Research

Investigating the potential benefits of load limiters within the occupant restraint system for people travelling in wheelchairs (2016)

Paul Dryer, Rehabilitation Engineering Division, Kings College Hospital, London

On occasions when it is not feasible for wheelchair users to transfer to a vehicle seat (or child safety seat) it is necessary for people to remain in their wheelchair seat when travelling in a vehicle. The safety of people traveling in these circumstances is paramount when considering the combination of wheelchair, postural support system, vehicle design, wheelchair tie-down and occupant restraint system (i.e. the vehicle seat belt).

Seat belt load limiters are devices designed to allow the belt to ‘give’ when forces on the belt rise above a predetermined level. The seat belt is allowed to spool out of the retractor in a controlled manner, maintaining a constant restraining force as it absorbs energy. Seat belt load limiters have been widely adopted in many passenger vehicles, including wheelchair accessible vehicles (WAVs). Laboratory tests and field studies have shown that load limiting seat belts have the potential to reduce the risk of belt induced thoracic and neck injury for passengers seated in standard vehicle seats without supplementary restraint such as an airbag. These devices may bring about an increase in the forward movement (or excursion) of the occupant as they ‘ride-down’ deceleration forces.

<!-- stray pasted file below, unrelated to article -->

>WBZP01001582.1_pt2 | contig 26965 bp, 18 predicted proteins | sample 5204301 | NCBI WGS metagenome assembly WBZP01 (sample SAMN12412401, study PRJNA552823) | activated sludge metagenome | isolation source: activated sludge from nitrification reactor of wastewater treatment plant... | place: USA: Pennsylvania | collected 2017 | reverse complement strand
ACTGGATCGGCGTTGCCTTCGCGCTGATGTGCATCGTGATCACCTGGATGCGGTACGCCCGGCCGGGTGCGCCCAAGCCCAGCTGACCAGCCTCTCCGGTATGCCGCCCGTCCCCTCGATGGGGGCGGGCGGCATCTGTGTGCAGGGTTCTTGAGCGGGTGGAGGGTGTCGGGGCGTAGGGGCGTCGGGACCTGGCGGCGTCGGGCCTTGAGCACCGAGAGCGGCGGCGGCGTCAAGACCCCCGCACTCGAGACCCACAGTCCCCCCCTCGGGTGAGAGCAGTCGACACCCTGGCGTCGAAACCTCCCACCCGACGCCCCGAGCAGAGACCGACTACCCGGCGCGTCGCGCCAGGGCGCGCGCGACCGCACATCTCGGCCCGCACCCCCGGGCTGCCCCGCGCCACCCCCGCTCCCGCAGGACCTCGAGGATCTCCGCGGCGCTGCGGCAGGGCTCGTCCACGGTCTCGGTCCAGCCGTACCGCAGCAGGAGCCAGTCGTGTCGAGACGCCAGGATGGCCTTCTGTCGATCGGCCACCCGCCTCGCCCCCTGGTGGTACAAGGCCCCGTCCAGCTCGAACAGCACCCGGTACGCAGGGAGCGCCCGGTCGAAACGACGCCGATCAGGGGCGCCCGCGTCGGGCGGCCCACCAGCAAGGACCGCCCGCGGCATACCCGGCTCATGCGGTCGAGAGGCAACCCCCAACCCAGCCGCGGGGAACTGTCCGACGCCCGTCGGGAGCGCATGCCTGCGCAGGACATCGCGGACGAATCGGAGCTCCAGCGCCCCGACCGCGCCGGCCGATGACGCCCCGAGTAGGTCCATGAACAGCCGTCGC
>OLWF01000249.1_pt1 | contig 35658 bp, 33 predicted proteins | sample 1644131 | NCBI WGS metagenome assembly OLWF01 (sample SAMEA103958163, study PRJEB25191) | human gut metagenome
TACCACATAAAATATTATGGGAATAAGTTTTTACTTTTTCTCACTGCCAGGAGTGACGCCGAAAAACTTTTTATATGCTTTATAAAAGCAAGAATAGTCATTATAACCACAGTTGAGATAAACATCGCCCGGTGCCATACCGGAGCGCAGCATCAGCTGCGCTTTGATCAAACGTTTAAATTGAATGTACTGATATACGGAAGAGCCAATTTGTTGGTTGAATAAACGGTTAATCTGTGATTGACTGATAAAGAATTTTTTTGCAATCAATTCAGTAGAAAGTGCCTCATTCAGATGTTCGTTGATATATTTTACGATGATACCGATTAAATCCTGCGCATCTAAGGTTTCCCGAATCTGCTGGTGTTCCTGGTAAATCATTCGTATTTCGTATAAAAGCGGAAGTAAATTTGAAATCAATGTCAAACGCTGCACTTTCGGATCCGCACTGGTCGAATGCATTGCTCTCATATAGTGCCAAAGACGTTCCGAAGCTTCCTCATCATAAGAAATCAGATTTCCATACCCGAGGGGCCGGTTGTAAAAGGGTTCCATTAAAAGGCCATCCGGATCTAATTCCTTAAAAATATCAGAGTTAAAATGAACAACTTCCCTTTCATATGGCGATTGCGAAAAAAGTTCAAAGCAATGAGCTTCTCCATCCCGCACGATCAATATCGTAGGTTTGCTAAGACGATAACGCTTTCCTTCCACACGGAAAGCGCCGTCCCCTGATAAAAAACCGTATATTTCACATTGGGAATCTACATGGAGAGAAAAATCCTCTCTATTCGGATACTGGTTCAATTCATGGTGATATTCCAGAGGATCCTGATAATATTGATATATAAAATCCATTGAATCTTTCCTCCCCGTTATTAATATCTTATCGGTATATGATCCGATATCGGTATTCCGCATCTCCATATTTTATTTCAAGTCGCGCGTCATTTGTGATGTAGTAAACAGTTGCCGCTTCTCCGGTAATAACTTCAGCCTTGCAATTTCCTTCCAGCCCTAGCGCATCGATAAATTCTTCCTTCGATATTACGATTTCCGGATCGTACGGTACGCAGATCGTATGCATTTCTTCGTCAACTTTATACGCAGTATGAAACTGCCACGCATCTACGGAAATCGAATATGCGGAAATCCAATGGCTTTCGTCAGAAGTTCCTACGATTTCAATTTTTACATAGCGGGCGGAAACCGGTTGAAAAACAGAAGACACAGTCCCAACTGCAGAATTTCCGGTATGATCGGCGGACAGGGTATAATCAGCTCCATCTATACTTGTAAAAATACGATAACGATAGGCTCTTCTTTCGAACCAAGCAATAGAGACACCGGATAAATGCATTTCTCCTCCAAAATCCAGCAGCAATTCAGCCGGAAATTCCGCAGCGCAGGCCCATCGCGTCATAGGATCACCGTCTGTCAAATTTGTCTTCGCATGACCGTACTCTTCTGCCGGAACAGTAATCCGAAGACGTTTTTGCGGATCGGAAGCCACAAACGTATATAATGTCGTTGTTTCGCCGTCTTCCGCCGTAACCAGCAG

The objective of this project is to investigate the relationship between peak seat belt force, occupant head excursion, and injury risk for people using their wheelchairs as an occupied seat in a motor vehicle. ISO 10542 sled tests will be undertaken using instrumented anthropometric test devices (ATDs) with and without the inclusion of load limiters within the occupant restraint systems. Test results will be interpreted by the project team, ensuring that test data can be related to real world scenarios. Knowledge gained through this study will be communicated to the PMG membership and beyond to inform risk management processes when making recommendations as to the safest way for wheelchair users to travel, and the risks and/or potential benefits of the inclusion of load limiters. Results will also be used to influence amendments to the Standard ISO 10542-1 ‘Wheelchair Tie-downs and Occupant Restraint Systems’ in order to facilitate improved general transport safety for wheelchair seated passengers in road vehicles.

Sled tests and associated equipment will be funded by industry project partners.

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